EL DORADO COUNTY, Calif. -- A Northern California woman has been identified as one of the victims killed in the wildfire in Lahaina, Maui officials said on Wednesday.
Theresa Cook, 72, from Pollock Pines in El Dorado County has been identified as one of the deceased victims.
Her daughter said she had been vacationing on Maui, staying at the Best Western Pioneer Inn.
Cook was last seen near the Banyan tree at 5:30 p.m. around the time fire raced through the area on August 8.
She was one of eight victims whose identities were released by Maui officials on Wednesday.
On Wednesday, the latest death toll stands at 115 and is expected to grow as officials recover more missing bodies.
Authorities in Hawaii pleaded with relatives of those missing after the deadliest U.S. wildfire in more than a century to come forward and give DNA samples, saying the low number provided so far threatens to hinder efforts to identify any remains discovered in the ashes.
"With those two things if we're able to capture DNA from a victim, capture the DNA from a family member we can 100% say that, that person was related to the person we collected DNA from," Steven Merrill, Honolulu Special Agent in Charge, said.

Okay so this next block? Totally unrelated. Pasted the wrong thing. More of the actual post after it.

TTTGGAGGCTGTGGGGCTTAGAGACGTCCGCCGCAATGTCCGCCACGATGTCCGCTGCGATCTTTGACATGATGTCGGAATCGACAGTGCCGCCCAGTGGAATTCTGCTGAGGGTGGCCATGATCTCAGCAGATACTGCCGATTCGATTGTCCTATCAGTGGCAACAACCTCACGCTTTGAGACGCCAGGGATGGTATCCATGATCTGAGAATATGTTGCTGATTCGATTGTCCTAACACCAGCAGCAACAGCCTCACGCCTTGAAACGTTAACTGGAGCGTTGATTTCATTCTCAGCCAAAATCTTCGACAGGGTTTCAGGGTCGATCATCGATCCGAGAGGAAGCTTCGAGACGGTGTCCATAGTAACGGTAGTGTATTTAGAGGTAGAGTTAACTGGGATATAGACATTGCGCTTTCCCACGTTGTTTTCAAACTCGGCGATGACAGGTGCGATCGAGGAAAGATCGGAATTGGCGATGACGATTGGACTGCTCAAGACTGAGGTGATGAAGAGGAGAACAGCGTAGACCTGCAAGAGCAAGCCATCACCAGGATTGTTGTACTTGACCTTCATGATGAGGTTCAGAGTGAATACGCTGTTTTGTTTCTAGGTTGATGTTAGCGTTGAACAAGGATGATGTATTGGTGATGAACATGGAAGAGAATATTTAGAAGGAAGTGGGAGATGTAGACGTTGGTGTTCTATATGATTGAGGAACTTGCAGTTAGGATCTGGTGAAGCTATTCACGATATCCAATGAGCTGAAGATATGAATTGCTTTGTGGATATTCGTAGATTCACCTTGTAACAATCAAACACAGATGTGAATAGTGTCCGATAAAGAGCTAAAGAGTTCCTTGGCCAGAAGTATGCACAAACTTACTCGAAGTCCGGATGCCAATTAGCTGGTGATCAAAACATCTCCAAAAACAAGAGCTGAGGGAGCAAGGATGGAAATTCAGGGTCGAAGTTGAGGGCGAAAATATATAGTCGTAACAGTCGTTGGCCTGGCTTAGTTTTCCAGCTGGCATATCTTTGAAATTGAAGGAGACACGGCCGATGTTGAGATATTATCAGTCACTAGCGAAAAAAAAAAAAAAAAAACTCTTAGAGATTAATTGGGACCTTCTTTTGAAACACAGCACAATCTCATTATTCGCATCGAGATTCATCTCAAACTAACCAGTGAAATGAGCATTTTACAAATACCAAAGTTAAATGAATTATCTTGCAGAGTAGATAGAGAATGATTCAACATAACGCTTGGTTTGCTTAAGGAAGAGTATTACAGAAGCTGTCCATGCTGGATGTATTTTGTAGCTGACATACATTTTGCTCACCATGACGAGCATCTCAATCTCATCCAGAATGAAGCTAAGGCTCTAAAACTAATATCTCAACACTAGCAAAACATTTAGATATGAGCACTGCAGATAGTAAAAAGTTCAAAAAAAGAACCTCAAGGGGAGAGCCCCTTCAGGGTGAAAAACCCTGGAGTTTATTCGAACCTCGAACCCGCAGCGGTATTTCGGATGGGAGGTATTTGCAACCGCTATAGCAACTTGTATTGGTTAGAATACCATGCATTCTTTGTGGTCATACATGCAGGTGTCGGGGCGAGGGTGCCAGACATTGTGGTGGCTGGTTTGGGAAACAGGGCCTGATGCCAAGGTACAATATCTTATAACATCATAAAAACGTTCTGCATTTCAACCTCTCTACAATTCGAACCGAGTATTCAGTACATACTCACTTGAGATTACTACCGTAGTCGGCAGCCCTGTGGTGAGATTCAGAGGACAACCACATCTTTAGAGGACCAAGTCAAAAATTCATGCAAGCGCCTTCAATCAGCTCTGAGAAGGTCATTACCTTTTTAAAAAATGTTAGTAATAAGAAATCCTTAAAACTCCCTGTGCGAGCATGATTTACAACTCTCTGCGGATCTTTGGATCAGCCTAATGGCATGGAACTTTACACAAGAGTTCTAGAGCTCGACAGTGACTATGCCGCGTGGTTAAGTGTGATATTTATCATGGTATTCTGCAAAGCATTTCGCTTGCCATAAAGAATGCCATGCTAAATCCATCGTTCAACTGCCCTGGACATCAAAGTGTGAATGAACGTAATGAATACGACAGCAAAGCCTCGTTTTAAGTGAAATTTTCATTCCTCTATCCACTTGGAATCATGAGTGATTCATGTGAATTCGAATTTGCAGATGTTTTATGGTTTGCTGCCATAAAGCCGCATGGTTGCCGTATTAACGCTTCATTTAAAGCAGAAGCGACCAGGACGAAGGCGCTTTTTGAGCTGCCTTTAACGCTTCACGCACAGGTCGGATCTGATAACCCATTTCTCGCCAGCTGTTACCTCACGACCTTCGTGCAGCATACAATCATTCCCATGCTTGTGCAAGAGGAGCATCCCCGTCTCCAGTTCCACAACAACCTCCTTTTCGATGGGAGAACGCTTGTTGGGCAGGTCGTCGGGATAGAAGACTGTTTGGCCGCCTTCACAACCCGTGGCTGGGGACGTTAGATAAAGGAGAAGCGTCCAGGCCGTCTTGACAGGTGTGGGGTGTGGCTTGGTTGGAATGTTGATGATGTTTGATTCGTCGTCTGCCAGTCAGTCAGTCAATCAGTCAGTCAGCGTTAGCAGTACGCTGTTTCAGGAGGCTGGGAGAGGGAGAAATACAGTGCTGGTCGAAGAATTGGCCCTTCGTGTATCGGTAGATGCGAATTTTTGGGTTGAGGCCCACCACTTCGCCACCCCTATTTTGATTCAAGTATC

The FBI has an evidence response team. Merrill said the team is a combination of agents and professional support staff which are working at the morgue trying to develop forensic evidence and information from the deceased victims that are recovered.
Some 1,000 to 1,100 names remain on the FBI's tentative, unconfirmed list of people unaccounted for after wildfires destroyed the historic seaside community of Lahaina on Maui. But the family assistance center so far has collected DNA from just 104 families, said Julie French, who is helping lead efforts to identify remains by DNA analysis.
Maui Prosecuting Attorney Andrew Martin, who is running the center, said that the number of family members coming in to provide DNA samples is "a lot lower" than in other major disasters around the country, though it wasn't immediately clear why.
"That's our concern, that's why I'm here today, that's why I'm asking for this help," he said.
Martin and French sought to reassure people that any samples would be used only to help identify fire victims and would not be entered into any law enforcement databases or used for any other purpose. People will not be not asked about their immigration status or citizenship, they said.
"What we want to do - all we want to do - is help people locate and identify their unaccounted-for loved ones," Martin said.
All single-story, residential properties in the disaster area had been searched, and teams were transitioning to searching multi-story residential and commercial properties, Maui County officials said in an update late Monday.
The Associated Press contributed to this report